A former University of Guelph student has launched a petition asking the school for changes to its mental health services after four students took their own lives.
Connie Ly started a petition entitled, “Guelph: Stop Losing students to Mental Illness,” after the deaths of four students since Nov. 1.
The university identified the students as Kyle Coleman (first year), Farzom Zarifi-Rad (first year), Riley Lynch (fourth year). A fourth student’s name was not released.
The petition calls for transparency and changes to be made by the university, specifically in regards to openness about funding, programs available and the school’s response to the increase in students asking for help.
It has garnered over 1,700 signatures since its inception two days ago calling for action.
“The point of the petition wasn’t to lay blame on any single individual within the University. This is something that is greater than one person can fix. However, with the increase in student deaths this past semester, it’s clear that something needs to change within the University,” Ly told Global News in a statement.
“I believe that the petition asks for things that are realistic. Change happens through incremental steps, and it’s time for the school to be open and direct to what these steps are.”
She added that some of the petition comments were “concerning.”
“The perception is that the school doesn’t care,” she said. “Students aren’t going to feel supported if the school isn’t open to what they intend to do to support them.”
Katie Pothier, a first-year University of Guelph student, posted Ly’s petition in the Facebook group “Overheard at Guelph” and called on fellow Gryphons to sign the petition and stand in solidarity to show the school that something needs to be done.
“We are a university, we are a community, and any death on our community affects us all,” Pothier told Global News.
“I really believe that Guelph needs to be doing a better job at the care that we are giving to our students for mental health awareness. We have resources that tell us all about the resources but when we finally get there, they are very underfunded, very backed up.”
Pothier said she didn’t know any of the four students personally, but she wanted to help as she said she can relate to the stress that students can go through on a regular basis.
“Being away from home, being on campus, homework, maybe you don’t get along with your roommate. When it all piles up and you don’t have the resources available to you, it’s difficult,” she said.
“I definitely feel it to be a responsibility to keep all of our family members safe here. I hope everyone signs the petition, I hope everyone pays attention and I hope voices are heard today.”
Brenda Whiteside, associate vice president of student affairs at the University, told Global News adding more counsellors won’t solve the problem alone.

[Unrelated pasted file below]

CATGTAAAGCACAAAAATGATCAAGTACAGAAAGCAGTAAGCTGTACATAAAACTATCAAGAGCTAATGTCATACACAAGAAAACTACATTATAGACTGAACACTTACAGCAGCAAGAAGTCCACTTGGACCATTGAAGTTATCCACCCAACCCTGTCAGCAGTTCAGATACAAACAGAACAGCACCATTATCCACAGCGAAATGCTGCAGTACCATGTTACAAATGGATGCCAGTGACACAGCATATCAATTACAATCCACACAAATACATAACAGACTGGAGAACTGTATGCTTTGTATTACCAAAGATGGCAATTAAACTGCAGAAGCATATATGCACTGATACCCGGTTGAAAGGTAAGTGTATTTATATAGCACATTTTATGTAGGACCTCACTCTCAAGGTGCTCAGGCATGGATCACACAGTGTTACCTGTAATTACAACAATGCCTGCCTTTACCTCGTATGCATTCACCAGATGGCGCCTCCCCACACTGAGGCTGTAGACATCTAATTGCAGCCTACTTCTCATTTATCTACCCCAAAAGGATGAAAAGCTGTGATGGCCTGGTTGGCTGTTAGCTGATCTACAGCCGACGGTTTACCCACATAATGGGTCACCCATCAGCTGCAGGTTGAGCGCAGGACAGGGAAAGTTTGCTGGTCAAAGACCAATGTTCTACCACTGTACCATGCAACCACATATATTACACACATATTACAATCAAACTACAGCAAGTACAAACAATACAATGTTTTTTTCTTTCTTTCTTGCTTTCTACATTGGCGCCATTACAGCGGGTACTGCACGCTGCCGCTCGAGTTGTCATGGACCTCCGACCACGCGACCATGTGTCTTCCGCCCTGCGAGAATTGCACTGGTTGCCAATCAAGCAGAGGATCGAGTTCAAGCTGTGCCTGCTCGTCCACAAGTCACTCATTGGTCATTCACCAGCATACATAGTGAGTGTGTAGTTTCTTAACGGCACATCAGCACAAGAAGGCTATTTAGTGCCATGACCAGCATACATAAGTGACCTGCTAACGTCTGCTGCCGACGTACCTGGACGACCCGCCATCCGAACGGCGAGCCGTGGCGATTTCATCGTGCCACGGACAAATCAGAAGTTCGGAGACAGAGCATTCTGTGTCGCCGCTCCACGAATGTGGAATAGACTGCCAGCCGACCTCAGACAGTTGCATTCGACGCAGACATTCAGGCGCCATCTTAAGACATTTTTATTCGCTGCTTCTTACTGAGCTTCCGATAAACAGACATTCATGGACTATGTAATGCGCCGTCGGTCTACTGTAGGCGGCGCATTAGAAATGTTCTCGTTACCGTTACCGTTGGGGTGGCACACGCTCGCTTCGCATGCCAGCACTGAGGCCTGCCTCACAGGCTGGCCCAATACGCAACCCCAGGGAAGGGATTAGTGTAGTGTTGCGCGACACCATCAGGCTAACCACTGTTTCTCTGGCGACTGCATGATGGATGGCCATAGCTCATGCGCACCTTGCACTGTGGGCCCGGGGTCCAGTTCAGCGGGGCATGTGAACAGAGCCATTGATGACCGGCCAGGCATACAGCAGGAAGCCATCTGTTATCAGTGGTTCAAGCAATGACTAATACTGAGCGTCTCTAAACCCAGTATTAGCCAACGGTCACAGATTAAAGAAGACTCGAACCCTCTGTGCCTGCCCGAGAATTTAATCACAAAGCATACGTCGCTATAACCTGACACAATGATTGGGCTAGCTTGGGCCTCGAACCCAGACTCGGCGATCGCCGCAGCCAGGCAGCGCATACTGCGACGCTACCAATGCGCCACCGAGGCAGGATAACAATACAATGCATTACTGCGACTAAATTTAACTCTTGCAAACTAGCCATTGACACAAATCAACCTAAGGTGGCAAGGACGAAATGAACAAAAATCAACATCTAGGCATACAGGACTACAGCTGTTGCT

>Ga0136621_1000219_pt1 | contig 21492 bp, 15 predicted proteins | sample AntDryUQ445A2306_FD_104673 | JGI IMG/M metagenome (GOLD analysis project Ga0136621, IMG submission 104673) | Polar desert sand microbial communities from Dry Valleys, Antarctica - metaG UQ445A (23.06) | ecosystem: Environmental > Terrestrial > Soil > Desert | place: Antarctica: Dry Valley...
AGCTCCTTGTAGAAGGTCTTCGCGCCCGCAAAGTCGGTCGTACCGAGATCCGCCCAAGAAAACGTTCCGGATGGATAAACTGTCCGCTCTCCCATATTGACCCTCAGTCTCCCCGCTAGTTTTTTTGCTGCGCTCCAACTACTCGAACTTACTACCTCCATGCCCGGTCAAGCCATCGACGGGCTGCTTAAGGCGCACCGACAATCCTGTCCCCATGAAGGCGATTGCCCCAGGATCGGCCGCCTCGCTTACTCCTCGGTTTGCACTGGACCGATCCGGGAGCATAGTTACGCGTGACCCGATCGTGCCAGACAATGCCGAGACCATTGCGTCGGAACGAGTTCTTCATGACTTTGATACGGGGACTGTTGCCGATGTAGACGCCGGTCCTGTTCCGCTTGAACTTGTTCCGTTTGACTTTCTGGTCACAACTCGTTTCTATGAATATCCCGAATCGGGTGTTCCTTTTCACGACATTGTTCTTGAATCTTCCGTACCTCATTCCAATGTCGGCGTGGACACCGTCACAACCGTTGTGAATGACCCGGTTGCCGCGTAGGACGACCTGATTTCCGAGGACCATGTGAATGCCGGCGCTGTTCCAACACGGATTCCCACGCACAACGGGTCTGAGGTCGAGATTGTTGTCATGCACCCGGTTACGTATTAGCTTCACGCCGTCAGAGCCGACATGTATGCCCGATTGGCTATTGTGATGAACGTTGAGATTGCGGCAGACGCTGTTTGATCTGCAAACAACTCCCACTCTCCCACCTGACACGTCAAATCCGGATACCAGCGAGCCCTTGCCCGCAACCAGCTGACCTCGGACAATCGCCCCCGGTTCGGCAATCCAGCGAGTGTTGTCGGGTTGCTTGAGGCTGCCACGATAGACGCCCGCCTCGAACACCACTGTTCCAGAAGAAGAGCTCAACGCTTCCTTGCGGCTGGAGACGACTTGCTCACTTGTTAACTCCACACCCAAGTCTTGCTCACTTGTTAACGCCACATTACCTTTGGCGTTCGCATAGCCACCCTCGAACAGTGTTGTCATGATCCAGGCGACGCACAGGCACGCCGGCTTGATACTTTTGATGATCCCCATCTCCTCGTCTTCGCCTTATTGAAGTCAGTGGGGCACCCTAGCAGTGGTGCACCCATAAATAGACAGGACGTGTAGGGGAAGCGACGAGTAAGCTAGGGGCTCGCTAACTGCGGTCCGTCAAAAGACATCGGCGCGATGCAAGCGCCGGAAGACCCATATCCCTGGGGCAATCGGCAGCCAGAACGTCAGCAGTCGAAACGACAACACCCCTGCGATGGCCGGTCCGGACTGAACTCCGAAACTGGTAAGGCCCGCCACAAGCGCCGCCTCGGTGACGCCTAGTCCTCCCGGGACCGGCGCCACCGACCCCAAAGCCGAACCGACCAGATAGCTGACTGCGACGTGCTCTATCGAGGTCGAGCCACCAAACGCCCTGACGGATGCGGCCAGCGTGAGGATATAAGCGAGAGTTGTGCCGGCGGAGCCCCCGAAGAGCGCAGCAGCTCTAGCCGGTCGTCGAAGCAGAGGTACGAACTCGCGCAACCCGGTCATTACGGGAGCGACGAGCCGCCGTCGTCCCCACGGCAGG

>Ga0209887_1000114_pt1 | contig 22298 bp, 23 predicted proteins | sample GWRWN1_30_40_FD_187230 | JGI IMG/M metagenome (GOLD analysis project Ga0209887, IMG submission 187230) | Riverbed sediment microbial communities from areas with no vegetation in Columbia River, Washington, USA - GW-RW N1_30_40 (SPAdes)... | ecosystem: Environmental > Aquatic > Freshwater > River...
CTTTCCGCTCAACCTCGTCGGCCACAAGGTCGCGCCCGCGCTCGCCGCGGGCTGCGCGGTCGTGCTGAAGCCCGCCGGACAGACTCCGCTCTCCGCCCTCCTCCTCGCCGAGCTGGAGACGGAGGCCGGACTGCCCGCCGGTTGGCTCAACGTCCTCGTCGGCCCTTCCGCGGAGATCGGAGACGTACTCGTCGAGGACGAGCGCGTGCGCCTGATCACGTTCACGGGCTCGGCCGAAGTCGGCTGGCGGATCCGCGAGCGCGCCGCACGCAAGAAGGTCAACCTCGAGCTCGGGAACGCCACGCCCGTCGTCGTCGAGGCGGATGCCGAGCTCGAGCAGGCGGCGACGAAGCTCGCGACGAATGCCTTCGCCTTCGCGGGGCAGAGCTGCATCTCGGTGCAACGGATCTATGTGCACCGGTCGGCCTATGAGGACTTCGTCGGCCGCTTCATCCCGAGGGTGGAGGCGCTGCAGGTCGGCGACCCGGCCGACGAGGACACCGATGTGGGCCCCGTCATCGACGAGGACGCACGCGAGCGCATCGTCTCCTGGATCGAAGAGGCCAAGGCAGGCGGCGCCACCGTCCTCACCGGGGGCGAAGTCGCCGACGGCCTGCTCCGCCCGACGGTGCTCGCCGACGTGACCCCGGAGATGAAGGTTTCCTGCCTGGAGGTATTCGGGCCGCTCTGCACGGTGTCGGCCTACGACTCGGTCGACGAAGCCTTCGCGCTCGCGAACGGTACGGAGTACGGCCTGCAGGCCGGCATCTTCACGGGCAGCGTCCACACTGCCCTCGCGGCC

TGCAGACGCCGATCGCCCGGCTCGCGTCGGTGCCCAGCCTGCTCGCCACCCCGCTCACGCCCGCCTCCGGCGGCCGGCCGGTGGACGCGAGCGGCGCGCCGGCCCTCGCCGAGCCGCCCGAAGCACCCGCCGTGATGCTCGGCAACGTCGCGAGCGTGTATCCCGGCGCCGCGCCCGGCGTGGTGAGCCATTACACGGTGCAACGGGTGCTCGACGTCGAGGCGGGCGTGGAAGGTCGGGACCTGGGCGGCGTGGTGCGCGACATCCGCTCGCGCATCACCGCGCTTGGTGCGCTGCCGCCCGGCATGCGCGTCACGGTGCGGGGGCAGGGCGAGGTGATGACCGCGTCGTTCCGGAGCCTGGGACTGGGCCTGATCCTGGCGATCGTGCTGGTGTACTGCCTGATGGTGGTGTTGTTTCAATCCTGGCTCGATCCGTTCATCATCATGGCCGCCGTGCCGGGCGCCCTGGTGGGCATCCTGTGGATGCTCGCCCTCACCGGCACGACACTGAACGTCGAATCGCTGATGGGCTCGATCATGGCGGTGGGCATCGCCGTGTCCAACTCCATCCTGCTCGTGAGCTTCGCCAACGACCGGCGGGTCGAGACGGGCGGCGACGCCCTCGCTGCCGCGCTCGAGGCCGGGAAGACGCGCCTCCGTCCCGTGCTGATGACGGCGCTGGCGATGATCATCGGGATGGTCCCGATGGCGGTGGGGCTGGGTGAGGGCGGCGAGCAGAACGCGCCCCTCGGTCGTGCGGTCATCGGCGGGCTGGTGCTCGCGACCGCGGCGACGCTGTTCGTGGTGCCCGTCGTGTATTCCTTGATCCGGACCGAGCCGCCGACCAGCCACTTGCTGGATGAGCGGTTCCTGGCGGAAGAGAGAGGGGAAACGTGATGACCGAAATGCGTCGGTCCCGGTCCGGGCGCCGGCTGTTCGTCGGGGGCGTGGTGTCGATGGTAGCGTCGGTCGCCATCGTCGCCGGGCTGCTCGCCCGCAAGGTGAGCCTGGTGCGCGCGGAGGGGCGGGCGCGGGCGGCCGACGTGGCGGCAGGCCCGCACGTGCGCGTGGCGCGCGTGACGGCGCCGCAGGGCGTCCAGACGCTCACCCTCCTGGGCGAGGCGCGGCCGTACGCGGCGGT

“I think where we struggle is with the increase in the percentage of students that are requiring counseling. We use the national college health assessment that looks at the percentages and each year it goes up and up,” she said.
“I think there is this simple feeling that if there was another counsellor, then this wouldn’t be happening, and it’s much more complicated than that.”
The university currently has 23,000 students and 14 equivalent counsellors available to them. The school also has two full-time equivalent psychiatrists and a full family health team, with two more positions added last year.
Whiteside said the key is to focus on a more integrated approach to mental illness, incorporating preventative measures rather than just focusing on intervention.
She added the idea is to provide resources for students so that they perhaps don’t need to get to a place where they need counselling, such as early warning programs, peer helpers, and resident life assistance.
“You have to focus on a healthy lifestyle and the counselling piece is the last piece of that framework, but it’s not the only piece,” she said.
“We have a mental health integrative plan and an advisory committee. We worry about the whole range, from early intervention, to transition, to support, to peer-to-peer support.”
There has been an increase in students suffering from illnesses such as anxiety disorders and depression, but Whiteside also said they are seeing a real increase in students with more serious mental health issues and that is where the real struggle lies.
“Are we designed to be doing significant mental health for some of the more long-term needs and whose responsibility is that?” she asked.
“That’s some of the issues we are starting to see and we have to grapple with, is this our mandate? Or is that the mandate of the city, and what does that look like?”
On top of the four losses this year, the university also had to cope with two more deaths last school year, and Whiteside echoed both Ly and Pothier’s sentiments about how difficult the losses of the four students have been on the institution and the community.
“It’s a struggle for us, losing a student is tough. I think that for us, we have a lot of pride in our sense of community and our support and we look out for each other, so each loss has been a real struggle for us,” she said.
“This is an anomalous year for us, we are struggling. But I am committed to that integrated approach.”
University of Guelph counselling services and other supports available to students:
Student Counselling Services, Ext. 53244
Student Support Network (drop-in hours are noon to 10 p.m., Monday to Friday, Raithby House)
Good2Talk Helpline, 1-866-925-5454
Employee Assistance Program for faculty and staff, Ext. 52133
Multi-Faith Resource Team, Ext. 52392